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I used the RIB swivels and followed peter Thomsen's step by step instructions here on the forum. I was concerned about the wire length even after all of the releasing and fixing that peter mentioned. Because kids have a way of testing the limits of just about everything, I wanted to rest easy. I did release more of the wire and wire housing by cutting more of the fix point zip ties etc. I then loosely fixed the wiring with a combination of zip ties and large Velcro ties. I made sure to move the seat to all the various extremes to ensure wire position safety etc. I'd say that I'd go take some photos for you but my phone camera ain't great. If you take another look at the fixation points, I think that you might be able to get what you need out of the existing wires.
 

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Discussion Starter #13 (Edited)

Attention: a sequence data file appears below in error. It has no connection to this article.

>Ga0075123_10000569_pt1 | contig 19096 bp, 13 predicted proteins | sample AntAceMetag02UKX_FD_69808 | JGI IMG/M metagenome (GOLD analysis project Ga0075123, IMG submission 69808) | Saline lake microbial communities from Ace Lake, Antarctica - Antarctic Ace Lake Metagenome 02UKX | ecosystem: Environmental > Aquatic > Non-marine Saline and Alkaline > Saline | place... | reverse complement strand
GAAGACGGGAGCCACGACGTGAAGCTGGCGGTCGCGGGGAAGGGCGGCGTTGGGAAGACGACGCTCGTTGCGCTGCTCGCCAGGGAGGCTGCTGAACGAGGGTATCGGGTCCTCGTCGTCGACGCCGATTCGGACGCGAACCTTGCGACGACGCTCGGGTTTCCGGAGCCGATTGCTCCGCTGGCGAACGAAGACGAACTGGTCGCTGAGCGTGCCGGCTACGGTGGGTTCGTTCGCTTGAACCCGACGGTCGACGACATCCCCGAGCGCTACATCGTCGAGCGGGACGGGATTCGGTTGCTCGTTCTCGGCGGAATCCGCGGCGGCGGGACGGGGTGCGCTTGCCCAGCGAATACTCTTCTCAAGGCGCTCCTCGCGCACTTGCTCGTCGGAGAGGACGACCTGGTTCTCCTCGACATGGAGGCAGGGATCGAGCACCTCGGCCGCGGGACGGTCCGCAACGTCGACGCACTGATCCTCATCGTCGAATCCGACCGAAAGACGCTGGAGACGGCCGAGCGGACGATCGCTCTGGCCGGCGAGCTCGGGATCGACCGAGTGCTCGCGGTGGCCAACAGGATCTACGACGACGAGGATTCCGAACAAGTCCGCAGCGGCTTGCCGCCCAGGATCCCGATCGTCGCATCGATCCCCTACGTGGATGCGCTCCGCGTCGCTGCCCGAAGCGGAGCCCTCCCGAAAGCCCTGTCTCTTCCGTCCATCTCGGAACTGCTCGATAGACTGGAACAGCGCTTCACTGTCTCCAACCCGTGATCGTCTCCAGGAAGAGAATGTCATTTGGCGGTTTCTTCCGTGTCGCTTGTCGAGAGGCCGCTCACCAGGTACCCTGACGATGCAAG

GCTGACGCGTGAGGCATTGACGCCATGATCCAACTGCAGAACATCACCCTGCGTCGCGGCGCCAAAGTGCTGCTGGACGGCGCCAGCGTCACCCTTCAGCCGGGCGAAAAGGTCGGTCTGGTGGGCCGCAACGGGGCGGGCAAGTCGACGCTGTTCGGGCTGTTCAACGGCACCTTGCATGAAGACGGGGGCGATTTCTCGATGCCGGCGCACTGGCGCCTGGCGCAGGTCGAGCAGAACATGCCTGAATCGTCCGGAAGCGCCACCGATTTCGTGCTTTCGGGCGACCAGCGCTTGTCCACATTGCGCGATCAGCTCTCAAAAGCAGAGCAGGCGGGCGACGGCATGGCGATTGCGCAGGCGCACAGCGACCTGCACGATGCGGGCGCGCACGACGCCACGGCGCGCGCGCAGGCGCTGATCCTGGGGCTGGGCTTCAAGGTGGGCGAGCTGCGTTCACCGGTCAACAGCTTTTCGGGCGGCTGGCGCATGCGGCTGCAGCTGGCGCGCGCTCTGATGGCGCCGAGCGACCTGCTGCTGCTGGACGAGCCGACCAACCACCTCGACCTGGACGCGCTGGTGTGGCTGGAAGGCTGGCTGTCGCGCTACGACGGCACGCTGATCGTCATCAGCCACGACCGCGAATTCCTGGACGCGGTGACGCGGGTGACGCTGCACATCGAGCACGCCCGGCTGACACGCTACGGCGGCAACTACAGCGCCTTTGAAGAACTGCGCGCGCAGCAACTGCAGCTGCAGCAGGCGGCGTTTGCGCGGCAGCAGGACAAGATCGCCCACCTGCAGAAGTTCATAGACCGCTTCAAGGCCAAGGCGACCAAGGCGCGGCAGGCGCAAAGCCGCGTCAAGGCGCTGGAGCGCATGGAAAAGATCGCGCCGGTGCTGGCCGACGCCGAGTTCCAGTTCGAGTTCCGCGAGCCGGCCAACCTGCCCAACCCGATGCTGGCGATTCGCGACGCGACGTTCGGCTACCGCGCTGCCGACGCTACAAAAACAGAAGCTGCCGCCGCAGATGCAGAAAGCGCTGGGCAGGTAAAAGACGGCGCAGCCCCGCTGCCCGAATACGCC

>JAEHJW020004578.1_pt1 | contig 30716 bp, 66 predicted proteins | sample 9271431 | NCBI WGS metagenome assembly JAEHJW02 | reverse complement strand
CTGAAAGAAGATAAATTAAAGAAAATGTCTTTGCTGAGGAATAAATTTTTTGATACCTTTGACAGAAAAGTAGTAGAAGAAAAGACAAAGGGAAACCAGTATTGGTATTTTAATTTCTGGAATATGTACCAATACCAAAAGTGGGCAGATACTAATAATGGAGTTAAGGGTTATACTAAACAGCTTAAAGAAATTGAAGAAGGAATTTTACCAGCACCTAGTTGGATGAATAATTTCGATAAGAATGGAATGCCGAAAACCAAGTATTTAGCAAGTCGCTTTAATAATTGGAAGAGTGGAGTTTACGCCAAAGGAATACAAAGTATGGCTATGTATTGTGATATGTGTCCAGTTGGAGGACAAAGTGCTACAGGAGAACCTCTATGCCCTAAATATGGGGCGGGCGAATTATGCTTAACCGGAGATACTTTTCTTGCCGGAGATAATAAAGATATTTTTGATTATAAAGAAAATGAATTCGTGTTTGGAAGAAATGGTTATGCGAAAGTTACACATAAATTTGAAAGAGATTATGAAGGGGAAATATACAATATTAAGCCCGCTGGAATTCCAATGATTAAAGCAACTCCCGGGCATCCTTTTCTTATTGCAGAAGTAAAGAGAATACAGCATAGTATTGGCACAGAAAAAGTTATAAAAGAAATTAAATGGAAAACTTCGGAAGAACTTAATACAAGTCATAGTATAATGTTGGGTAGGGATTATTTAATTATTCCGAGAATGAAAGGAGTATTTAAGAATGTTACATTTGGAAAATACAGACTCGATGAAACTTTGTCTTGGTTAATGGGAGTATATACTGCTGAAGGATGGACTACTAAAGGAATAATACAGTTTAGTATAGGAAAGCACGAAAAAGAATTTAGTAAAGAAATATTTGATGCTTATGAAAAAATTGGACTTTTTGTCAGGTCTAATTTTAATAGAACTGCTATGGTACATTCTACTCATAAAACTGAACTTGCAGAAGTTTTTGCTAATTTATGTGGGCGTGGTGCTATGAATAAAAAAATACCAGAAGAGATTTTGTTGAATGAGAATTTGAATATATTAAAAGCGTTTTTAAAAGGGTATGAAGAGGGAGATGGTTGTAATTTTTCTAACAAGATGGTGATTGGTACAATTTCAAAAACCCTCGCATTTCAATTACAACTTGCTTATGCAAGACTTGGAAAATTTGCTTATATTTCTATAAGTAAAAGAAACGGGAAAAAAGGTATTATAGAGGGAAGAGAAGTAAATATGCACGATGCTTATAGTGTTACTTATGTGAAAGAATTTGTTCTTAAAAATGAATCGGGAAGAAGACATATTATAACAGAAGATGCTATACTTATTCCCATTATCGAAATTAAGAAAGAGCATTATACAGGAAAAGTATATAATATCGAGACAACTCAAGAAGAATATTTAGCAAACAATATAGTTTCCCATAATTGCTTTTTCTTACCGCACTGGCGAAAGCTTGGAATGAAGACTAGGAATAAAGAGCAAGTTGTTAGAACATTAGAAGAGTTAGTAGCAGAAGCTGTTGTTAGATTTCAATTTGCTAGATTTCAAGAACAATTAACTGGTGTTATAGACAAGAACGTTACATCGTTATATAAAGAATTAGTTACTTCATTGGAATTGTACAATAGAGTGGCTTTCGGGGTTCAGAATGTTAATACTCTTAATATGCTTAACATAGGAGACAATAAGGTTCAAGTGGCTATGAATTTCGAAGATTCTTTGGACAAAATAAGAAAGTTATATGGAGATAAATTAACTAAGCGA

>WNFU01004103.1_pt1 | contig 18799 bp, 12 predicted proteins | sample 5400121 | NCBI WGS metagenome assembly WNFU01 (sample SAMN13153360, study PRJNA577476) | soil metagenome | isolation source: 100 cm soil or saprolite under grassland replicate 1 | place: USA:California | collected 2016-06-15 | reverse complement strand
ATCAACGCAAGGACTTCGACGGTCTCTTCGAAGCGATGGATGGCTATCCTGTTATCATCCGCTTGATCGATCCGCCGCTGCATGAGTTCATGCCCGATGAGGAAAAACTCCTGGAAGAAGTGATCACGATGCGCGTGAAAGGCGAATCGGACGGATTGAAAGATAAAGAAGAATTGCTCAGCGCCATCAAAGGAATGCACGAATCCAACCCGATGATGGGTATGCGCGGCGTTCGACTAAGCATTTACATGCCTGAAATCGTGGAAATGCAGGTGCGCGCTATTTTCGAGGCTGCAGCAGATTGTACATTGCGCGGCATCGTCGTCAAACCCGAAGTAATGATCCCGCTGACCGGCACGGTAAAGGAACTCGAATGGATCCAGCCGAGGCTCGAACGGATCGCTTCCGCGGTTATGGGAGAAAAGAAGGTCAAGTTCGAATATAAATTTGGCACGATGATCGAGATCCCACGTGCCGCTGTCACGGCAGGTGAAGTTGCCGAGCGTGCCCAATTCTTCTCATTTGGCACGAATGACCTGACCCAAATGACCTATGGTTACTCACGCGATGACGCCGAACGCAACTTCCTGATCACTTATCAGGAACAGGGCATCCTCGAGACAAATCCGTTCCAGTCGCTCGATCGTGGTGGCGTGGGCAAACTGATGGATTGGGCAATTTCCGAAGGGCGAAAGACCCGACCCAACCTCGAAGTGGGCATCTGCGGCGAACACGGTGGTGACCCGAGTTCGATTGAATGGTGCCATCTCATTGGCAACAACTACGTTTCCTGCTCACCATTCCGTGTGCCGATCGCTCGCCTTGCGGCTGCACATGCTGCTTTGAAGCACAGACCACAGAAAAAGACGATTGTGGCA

I finally installed my Sportscraft swivel seats!! It was one of the most difficult things I've done on a car and I probably would have decided against them if I knew how much work it was going to take...or just use the Scopema adapters. I had already bought them though and figured I needed to get them in.

These Sportscraft bases are heavy-duty and weigh about as much as the whole seat does. Each base has two keyed parts that fit up when facing forward and prevent the plates from separating in a forward collision even if the little plastic swivel wheels crush. However, they have many fitment flaws which required trial and error with the angle grinder. They wouldn't "seat" completely on the battery/seat boxes without removing the ends of a shallow c-channel welded to the plate and a few other adjustments. Again, these things seem bomb-proof, so that's at least one positive.